16Jubie S, Dhanabal SP, Chaitanya MV. Isolation of methyl gamma linolenate from Spirulina platensis using flash chromatography and its apoptosis inducing effect. BMC Complement Altern Med 2015;15:263.
17Jose A, Chaitanya MVNL, Kannan E, Madhunapantula SV. Tricaproin isolated from Simarouba glauca inhibits the growth of human colorectal carcinoma cell lines by targeting class-1 histone deacetylases. Front Pharmacol 2018;9:127.
18Kumar P, Nagarajan A, Uchil PD. Analysis of cell viability by the MTT assay. Cold Spring Harb Protoc 2018;2018:469-71.
19Chaitanya MV, Dhanabal SP, Duraiswamy B, Dhamodaran P, Varma S. Isolation of weed dual topopoisons (i and ii) from Solanum mauritianum Scop. Indo Am J P Sci 2016;3:926-44.
20National Center for Biotechnology Information. PubChem Database. Hexadecane, CID=11006. Available from: [Last accessed on 2020 Apr 06].
21National Center for Biotechnology Information. PubChem Database. Octadecane, CID=11635. Available from: [Last accessed on 2020 Apr 06].
22Raghavendra HL, Bharath BR, Prashith Kekuda TR, Chetan DM, Chaitanya MMVNL, Santosh Kumar HS. Understanding pharmacodynamics of Butyl Isobutyl Phthalate: Where in vitro and in silico studies converge. Indian J Pharm Sci 2021;83:262-8.
23National Center for Biotechnology Information. PubChem Database. CID=558370. Available from: [Last accessed on 2020 Apr 07].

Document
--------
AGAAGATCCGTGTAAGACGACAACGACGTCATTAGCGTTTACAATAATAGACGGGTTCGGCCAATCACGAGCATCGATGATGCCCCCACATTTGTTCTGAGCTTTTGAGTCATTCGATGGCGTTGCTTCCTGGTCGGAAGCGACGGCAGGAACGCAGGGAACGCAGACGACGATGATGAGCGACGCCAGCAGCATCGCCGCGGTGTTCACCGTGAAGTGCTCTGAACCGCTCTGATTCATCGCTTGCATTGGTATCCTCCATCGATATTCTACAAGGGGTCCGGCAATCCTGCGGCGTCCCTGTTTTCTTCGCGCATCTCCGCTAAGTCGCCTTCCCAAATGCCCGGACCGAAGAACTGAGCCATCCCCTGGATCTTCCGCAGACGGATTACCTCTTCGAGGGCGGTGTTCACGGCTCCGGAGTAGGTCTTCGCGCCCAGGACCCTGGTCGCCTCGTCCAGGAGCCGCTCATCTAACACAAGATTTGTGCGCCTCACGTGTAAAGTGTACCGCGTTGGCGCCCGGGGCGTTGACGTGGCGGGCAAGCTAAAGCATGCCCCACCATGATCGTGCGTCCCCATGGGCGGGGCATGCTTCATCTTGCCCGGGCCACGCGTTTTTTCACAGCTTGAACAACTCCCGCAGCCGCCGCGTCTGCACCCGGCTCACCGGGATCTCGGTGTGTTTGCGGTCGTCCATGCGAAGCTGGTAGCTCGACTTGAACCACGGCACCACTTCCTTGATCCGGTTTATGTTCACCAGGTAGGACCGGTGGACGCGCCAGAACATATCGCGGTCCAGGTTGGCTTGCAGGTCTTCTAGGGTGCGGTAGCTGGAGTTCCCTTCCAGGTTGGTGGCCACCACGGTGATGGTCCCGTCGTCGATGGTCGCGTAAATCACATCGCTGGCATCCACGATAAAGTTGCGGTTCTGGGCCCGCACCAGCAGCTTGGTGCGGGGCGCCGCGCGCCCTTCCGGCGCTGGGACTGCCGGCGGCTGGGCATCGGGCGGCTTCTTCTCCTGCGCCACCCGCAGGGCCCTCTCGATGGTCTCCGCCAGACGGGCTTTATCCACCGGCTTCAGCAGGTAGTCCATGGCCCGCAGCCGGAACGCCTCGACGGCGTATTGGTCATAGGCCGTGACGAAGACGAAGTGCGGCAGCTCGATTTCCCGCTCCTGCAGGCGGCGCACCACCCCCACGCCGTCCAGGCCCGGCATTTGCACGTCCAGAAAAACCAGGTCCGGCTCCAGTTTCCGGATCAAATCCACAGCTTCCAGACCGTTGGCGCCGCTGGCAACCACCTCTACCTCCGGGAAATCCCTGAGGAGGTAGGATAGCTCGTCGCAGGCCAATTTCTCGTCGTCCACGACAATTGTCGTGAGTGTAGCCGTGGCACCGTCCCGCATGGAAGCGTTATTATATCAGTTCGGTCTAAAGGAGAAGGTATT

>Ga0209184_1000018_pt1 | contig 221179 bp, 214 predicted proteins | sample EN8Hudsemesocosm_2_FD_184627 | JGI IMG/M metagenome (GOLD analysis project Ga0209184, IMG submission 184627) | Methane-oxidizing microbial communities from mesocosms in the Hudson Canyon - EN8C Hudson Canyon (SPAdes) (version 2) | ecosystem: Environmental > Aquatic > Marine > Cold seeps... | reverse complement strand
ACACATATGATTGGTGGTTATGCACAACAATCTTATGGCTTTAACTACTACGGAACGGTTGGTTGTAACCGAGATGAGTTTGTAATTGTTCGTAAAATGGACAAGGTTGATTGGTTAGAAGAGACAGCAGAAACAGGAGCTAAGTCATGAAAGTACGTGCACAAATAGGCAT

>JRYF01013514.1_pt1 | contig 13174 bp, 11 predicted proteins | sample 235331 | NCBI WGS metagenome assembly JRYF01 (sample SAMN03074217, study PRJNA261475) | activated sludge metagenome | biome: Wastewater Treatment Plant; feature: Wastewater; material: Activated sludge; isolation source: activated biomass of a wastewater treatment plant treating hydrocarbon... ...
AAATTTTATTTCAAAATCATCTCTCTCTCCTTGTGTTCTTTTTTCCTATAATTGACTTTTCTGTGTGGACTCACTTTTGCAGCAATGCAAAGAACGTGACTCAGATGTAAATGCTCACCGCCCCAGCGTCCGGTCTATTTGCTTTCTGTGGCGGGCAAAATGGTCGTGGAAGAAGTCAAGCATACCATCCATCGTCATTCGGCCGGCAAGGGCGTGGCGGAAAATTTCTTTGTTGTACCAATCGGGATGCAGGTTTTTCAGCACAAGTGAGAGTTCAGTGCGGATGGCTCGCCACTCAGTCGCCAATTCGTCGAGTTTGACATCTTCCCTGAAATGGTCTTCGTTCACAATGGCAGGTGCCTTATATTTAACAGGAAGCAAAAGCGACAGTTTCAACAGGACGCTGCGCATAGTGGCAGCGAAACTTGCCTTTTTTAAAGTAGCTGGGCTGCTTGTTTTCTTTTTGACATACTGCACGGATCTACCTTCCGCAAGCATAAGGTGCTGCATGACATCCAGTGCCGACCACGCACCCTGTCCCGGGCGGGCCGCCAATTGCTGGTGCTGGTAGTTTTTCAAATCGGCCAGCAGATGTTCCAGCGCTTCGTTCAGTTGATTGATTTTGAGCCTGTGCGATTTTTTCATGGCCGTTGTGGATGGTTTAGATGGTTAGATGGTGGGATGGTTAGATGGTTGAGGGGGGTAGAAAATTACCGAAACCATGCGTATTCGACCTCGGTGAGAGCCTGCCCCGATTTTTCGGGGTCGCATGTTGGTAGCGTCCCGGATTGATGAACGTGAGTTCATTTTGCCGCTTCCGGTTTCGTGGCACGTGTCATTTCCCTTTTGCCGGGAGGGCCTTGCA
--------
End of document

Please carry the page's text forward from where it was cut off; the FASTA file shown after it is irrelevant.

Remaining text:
24Liu M, Zhang W, Qiu L, Lin X. Synthesis of butyl-isobutyl-phthalate and its interaction with α-glucosidase in vitro. J Biochem 2011;149:27-33.
25Zhang H, Hua Y, Chen J, Li X, Bai X, Wang H. Organism-derived phthalate derivatives as bioactive natural products. J Environ Sci Health C Environ Carcinog Ecotoxicol Rev 2018;36:125-44.
26Tahata S, Yuan B, Kikuchi H, Takagi N, Hirano T, Toyoda H. Cytotoxic effects of pyrrolidine dithiocarbamate in small-cell lung cancer cells, alone and in combination with cisplatin. Int J Oncol 2014;45:1749-59.
27Rzepa J, Wojtal L, Staszek D, Grygierczyk G, Labe K, Hajnos M, et al. Fingerprint of selected Salvia species by HS-GC-MS analysis of their volatile fraction. J Chromatogr Sci 2009;47:575-80.